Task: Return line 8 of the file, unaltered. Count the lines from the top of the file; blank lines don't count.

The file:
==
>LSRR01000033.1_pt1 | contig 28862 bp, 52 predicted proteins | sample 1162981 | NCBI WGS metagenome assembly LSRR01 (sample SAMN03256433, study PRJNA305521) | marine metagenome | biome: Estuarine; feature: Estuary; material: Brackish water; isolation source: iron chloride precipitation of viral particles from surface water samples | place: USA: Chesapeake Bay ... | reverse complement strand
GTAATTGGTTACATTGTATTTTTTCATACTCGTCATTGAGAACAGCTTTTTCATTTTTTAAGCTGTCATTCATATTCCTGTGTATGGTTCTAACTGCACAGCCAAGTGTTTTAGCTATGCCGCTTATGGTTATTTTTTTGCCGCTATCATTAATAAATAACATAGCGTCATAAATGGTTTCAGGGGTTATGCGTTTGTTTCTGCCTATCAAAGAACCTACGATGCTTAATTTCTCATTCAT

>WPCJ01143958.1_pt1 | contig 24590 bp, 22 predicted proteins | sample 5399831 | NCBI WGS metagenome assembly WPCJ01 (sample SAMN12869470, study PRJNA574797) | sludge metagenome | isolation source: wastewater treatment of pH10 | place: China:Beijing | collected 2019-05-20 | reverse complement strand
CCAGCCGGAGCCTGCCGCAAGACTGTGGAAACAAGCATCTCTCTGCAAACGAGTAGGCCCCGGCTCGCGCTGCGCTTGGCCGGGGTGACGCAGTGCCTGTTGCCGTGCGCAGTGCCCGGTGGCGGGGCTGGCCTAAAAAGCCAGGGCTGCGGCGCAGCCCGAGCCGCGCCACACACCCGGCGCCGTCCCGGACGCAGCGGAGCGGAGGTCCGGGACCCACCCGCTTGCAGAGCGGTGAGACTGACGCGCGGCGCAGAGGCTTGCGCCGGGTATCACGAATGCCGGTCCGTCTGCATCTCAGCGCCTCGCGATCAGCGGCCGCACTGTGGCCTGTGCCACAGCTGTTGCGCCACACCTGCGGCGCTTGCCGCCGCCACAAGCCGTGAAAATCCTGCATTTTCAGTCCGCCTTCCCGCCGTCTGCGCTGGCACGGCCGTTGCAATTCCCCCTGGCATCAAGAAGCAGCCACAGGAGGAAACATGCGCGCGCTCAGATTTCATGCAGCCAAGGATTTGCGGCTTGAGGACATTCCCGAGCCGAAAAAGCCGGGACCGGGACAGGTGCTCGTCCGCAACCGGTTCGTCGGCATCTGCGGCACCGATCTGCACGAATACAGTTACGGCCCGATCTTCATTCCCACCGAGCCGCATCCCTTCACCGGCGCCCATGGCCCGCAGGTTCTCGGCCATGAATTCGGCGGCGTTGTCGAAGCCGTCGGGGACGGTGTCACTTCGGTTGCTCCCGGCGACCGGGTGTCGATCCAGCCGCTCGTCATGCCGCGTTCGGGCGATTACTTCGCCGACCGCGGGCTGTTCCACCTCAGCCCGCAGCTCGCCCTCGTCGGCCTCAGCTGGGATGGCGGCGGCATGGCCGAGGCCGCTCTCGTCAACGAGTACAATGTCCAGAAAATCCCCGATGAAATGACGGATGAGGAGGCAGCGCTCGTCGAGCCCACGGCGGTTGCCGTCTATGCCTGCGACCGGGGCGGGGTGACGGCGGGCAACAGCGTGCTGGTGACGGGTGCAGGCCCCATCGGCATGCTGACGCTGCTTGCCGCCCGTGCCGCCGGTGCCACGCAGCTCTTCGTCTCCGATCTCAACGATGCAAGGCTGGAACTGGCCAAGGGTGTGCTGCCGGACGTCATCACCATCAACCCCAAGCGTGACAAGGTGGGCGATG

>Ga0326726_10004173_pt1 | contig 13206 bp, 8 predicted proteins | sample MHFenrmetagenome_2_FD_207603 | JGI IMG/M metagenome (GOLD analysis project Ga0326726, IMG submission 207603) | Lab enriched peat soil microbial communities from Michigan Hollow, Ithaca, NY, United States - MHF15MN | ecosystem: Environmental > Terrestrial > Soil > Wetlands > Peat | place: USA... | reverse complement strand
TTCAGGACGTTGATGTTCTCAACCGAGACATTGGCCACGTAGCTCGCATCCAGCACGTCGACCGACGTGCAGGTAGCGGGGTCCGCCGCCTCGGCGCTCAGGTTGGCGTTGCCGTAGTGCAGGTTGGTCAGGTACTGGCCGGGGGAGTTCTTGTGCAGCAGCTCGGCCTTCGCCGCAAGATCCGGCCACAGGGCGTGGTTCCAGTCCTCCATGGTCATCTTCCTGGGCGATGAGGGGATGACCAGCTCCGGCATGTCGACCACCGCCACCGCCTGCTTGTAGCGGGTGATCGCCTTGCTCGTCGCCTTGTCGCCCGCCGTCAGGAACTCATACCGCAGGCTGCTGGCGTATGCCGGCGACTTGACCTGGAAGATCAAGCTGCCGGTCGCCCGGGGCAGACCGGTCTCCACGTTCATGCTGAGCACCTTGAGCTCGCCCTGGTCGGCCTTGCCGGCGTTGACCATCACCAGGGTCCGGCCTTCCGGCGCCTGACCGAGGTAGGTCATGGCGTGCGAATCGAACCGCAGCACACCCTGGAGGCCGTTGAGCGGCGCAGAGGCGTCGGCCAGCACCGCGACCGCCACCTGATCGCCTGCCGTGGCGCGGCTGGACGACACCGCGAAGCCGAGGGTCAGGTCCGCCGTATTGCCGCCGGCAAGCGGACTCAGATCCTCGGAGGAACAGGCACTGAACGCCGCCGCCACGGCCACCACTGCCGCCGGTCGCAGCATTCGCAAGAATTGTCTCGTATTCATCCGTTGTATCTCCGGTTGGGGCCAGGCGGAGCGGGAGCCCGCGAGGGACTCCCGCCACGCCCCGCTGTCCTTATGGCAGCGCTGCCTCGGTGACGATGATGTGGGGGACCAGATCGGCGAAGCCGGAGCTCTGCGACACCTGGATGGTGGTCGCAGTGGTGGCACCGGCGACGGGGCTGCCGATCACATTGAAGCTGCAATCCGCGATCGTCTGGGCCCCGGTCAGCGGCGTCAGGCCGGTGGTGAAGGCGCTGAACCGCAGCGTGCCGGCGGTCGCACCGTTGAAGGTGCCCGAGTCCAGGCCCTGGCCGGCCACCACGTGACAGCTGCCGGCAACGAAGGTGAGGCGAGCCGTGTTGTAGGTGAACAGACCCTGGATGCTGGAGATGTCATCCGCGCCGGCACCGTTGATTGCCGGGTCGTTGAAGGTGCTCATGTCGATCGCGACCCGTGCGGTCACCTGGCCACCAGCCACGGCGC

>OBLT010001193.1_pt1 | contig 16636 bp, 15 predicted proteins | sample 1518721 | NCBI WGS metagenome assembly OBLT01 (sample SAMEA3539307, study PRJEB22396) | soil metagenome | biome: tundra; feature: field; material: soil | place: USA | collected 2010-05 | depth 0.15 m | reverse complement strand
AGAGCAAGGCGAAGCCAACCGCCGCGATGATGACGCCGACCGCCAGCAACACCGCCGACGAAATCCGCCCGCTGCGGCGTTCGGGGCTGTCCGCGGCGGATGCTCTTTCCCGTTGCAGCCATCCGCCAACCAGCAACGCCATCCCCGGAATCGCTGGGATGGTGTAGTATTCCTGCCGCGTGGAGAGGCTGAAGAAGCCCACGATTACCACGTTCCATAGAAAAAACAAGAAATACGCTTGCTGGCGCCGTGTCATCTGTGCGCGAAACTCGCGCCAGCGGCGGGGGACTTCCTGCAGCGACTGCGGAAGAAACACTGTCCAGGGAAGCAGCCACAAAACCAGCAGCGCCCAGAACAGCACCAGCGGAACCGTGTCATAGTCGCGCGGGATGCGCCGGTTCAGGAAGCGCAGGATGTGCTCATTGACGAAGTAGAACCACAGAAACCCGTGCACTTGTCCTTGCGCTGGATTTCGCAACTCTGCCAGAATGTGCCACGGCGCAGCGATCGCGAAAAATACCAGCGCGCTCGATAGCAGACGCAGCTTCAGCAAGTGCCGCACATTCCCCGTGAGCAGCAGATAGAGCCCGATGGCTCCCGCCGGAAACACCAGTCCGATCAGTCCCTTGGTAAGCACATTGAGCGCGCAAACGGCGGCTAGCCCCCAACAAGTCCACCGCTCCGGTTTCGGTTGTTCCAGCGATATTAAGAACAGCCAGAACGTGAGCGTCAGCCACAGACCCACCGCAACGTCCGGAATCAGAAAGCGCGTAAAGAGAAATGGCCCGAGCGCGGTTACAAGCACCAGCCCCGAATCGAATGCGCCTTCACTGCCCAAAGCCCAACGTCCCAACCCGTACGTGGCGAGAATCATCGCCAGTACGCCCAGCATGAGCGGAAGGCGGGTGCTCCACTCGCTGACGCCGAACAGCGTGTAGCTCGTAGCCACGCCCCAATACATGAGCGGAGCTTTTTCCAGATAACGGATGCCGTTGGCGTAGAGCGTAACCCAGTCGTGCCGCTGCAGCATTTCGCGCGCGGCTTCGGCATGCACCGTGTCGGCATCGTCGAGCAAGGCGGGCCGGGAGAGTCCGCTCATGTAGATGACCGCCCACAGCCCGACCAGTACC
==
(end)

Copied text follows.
AGAGCAAGGCGAAGCCAACCGCCGCGATGATGACGCCGACCGCCAGCAACACCGCCGACGAAATCCGCCCGCTGCGGCGTTCGGGGCTGTCCGCGGCGGATGCTCTTTCCCGTTGCAGCCATCCGCCAACCAGCAACGCCATCCCCGGAATCGCTGGGATGGTGTAGTATTCCTGCCGCGTGGAGAGGCTGAAGAAGCCCACGATTACCACGTTCCATAGAAAAAACAAGAAATACGCTTGCTGGCGCCGTGTCATCTGTGCGCGAAACTCGCGCCAGCGGCGGGGGACTTCCTGCAGCGACTGCGGAAGAAACACTGTCCAGGGAAGCAGCCACAAAACCAGCAGCGCCCAGAACAGCACCAGCGGAACCGTGTCATAGTCGCGCGGGATGCGCCGGTTCAGGAAGCGCAGGATGTGCTCATTGACGAAGTAGAACCACAGAAACCCGTGCACTTGTCCTTGCGCTGGATTTCGCAACTCTGCCAGAATGTGCCACGGCGCAGCGATCGCGAAAAATACCAGCGCGCTCGATAGCAGACGCAGCTTCAGCAAGTGCCGCACATTCCCCGTGAGCAGCAGATAGAGCCCGATGGCTCCCGCCGGAAACACCAGTCCGATCAGTCCCTTGGTAAGCACATTGAGCGCGCAAACGGCGGCTAGCCCCCAACAAGTCCACCGCTCCGGTTTCGGTTGTTCCAGCGATATTAAGAACAGCCAGAACGTGAGCGTCAGCCACAGACCCACCGCAACGTCCGGAATCAGAAAGCGCGTAAAGAGAAATGGCCCGAGCGCGGTTACAAGCACCAGCCCCGAATCGAATGCGCCTTCACTGCCCAAAGCCCAACGTCCCAACCCGTACGTGGCGAGAATCATCGCCAGTACGCCCAGCATGAGCGGAAGGCGGGTGCTCCACTCGCTGACGCCGAACAGCGTGTAGCTCGTAGCCACGCCCCAATACATGAGCGGAGCTTTTTCCAGATAACGGATGCCGTTGGCGTAGAGCGTAACCCAGTCGTGCCGCTGCAGCATTTCGCGCGCGGCTTCGGCATGCACCGTGTCGGCATCGTCGAGCAAGGCGGGCCGGGAGAGTCCGCTCATGTAGATGACCGCCCACAGCCCGACCAGTACC